Replaying Your Lifetime's Favorite Activities
Identifying and perhaps revisiting your life's favorite movies, and experiences.
Posted Aug 01, 2020
By the time we’ve reached a certain age, we have a fund of activities we particularly enjoyed.
In deciding what to do today, we tend to search for something new, but we may boost our chances of finding joy by revisiting past favorites.
Here are mine with a bit of commentary designed to trigger ideas of your own
Movie or TV show. Fiddler on the Roof movingly portrays the tension between tradition and change across the generations. When I play the piano for people, for example, at my 70th birthday concert, I almost always include Sunrise Sunset. Similarly, for me, the TV series All in the Family memorably portrays that tension between conservatism and liberalism, with the conservative Archie Bunker ever the whipping boy. What movie or TV show has most affected who you are today?
Music. Eva Cassidy, who died way too young but suffused all of her pain into a gimmick-free performance of my mother’s favorite song, which my mom sang around the house, Autumn Leaves. What song or piece of music most moves you?
Book. The Fountainhead. Yes, I know the intelligentsia considers The Fountainhead sophomoric, but it, more than anything else I’ve read, inspired me to write and speak even when my view is in the minority. See for example, "'White Male' Shouldn't Be an Epithet."
Trip. When my father, for the first and only time in his life, closed his store for a week so the family could take a vacation, we drove from New York City to Niagara Falls, stopping at Howe Caverns and the Baseball Hall of Fame. That motivated me to take our extended family on a cruise—this February, narrowly missing a long COVID lockdown at sea.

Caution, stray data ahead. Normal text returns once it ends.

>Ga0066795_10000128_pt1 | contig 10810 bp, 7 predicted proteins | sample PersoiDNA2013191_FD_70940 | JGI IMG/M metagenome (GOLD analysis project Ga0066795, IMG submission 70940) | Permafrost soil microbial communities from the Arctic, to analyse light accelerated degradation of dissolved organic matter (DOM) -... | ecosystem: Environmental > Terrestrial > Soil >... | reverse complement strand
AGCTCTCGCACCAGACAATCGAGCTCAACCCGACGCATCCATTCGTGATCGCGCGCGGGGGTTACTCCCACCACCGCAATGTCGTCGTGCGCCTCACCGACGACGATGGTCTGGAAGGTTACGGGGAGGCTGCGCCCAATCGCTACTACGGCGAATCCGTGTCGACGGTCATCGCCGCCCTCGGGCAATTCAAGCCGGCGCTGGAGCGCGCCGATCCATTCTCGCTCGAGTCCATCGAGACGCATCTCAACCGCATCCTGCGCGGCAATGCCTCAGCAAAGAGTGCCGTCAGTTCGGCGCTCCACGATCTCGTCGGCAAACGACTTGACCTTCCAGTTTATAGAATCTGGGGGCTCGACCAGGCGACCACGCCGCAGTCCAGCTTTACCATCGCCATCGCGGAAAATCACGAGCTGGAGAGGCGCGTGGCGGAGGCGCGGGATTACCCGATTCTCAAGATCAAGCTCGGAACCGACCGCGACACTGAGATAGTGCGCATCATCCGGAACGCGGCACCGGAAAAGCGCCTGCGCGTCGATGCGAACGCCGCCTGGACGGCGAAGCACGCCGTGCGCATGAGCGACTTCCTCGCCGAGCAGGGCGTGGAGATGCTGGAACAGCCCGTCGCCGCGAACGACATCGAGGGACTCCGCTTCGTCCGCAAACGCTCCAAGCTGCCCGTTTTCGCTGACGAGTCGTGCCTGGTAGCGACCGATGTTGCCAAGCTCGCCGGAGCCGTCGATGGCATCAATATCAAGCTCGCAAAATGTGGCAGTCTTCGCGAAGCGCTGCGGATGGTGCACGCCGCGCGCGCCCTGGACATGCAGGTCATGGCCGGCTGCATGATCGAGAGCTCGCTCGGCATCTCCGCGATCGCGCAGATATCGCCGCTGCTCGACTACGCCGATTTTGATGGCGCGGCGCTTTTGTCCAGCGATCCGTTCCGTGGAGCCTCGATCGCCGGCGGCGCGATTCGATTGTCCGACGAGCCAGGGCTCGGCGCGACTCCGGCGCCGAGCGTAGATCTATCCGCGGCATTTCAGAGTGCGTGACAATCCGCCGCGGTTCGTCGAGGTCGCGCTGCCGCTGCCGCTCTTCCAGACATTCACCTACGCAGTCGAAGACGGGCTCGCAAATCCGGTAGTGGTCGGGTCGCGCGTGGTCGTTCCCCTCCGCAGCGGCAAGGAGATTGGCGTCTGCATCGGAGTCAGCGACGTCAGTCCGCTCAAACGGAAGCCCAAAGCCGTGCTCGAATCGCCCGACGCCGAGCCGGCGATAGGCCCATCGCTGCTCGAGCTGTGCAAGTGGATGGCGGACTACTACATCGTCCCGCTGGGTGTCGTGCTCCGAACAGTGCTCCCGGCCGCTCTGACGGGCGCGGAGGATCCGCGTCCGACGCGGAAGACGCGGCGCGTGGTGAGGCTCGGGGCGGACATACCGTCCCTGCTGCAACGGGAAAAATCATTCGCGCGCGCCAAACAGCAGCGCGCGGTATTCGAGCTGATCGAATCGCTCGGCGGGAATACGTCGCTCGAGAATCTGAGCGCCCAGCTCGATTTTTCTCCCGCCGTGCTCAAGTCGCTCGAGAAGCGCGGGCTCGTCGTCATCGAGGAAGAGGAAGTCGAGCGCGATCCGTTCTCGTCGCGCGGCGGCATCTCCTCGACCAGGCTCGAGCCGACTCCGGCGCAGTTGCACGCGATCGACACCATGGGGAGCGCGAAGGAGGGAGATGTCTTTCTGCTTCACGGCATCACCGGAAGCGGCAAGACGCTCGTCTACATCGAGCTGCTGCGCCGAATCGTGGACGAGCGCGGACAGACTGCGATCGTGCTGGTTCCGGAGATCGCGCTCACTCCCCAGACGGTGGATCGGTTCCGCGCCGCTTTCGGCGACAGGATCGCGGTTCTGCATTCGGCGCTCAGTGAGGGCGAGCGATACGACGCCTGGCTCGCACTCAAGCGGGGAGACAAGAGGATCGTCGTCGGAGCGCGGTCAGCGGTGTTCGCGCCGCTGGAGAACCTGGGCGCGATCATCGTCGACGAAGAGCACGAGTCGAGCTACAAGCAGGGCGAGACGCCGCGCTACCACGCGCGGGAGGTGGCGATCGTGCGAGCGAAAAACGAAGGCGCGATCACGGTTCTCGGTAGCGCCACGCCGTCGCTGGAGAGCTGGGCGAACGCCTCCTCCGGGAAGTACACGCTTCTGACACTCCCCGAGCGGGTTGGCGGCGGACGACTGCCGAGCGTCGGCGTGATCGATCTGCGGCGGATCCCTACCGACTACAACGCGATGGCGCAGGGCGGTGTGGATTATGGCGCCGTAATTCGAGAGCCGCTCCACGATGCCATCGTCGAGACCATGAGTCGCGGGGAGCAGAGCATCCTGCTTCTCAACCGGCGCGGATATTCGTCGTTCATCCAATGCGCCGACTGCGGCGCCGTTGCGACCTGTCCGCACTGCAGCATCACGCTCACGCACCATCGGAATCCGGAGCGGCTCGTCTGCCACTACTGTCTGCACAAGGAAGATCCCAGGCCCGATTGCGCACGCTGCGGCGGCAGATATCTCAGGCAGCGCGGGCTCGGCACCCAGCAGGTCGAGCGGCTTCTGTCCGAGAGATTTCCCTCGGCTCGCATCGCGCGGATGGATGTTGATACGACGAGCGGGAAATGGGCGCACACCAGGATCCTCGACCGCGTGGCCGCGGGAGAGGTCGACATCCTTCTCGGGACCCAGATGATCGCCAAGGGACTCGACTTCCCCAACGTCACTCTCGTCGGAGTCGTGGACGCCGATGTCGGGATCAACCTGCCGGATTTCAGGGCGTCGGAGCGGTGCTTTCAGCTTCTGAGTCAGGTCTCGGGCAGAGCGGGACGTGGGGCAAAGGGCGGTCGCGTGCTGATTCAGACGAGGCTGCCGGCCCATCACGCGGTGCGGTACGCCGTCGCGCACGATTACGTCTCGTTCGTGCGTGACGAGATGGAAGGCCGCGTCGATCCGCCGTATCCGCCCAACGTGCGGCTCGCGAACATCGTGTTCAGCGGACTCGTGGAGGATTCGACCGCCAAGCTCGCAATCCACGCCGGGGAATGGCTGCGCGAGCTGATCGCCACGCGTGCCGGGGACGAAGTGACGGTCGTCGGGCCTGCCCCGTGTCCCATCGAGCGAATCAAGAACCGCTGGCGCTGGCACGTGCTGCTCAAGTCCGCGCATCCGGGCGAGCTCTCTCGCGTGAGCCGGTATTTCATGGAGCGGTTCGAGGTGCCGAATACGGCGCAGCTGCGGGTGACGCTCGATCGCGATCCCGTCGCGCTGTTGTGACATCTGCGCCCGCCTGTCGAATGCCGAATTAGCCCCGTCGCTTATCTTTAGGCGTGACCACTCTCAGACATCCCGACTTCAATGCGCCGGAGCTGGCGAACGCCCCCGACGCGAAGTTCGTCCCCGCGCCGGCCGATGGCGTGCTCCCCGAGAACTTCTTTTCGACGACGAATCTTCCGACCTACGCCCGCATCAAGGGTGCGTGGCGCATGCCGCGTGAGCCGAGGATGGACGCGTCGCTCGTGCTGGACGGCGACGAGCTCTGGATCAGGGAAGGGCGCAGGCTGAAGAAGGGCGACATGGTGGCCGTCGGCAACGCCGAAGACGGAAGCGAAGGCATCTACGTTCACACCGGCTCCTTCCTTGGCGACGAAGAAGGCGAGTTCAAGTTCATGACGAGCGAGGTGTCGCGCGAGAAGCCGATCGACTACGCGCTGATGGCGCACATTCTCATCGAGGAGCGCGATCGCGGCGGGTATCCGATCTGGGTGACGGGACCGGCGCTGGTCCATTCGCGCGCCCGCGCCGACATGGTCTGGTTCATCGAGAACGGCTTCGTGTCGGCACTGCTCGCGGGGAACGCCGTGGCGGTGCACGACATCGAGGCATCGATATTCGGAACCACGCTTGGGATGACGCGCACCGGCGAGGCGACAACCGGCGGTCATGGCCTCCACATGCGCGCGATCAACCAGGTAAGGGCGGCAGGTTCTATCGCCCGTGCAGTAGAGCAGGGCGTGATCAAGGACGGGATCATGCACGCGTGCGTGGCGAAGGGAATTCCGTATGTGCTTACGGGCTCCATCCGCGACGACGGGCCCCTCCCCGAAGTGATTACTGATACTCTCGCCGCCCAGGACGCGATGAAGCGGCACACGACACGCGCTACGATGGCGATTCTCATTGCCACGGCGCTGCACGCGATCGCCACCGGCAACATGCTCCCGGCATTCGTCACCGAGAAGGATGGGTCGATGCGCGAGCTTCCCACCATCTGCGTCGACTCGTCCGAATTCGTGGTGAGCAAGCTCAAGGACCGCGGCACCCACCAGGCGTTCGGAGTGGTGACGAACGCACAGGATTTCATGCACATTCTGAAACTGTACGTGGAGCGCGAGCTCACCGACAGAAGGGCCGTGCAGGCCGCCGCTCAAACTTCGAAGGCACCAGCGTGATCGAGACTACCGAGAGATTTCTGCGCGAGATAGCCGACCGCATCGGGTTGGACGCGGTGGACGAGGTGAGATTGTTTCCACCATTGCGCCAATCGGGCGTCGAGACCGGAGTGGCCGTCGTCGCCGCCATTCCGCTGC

Platonic friend. I met David Wilens when we were in the 2nd grade at adjacent urinals in the boy’s bathroom at P.S. 173. We’ve been best friends ever since. I’ve since learned that many people, especially women, often bond at a public bathroom mirror.
Romantic partner. I certainly could talk about my wife, Barbara Nemko. After all, we’ve been together for 47 years, but it may be more instructive to talk about my first love, Ruthy Sovronsky nee Oelbaum. The perfect antidote to my insecurity and sad demeanor, Ruthy was upbeat and secure as well as kind. We were together for our junior and senior years in high school but we agreed that it was too early to settle down. I ended up introducing her to her husband Howie Sovronsky, and they, my wife, and I still stay in touch these 52 years later. Who was the romantic partner who most positively affected you? If you’re not currently in touch, should you be?
Other activity. For me, it was playing college baseball. Until college, my parents had never let me play for fear of hurting my hands, rendering me unable to play the piano. But in college, when I finally was away from my parents' restraints, I jumped at the chance to play ball. I wasn't good, #25 on a 25-man roster in Division III (the lowest NCAA division), but it felt good just to put on the uniform and practice, and I did have one moment.
The takeaway: So what do you want to do today?
I read this aloud on YouTube.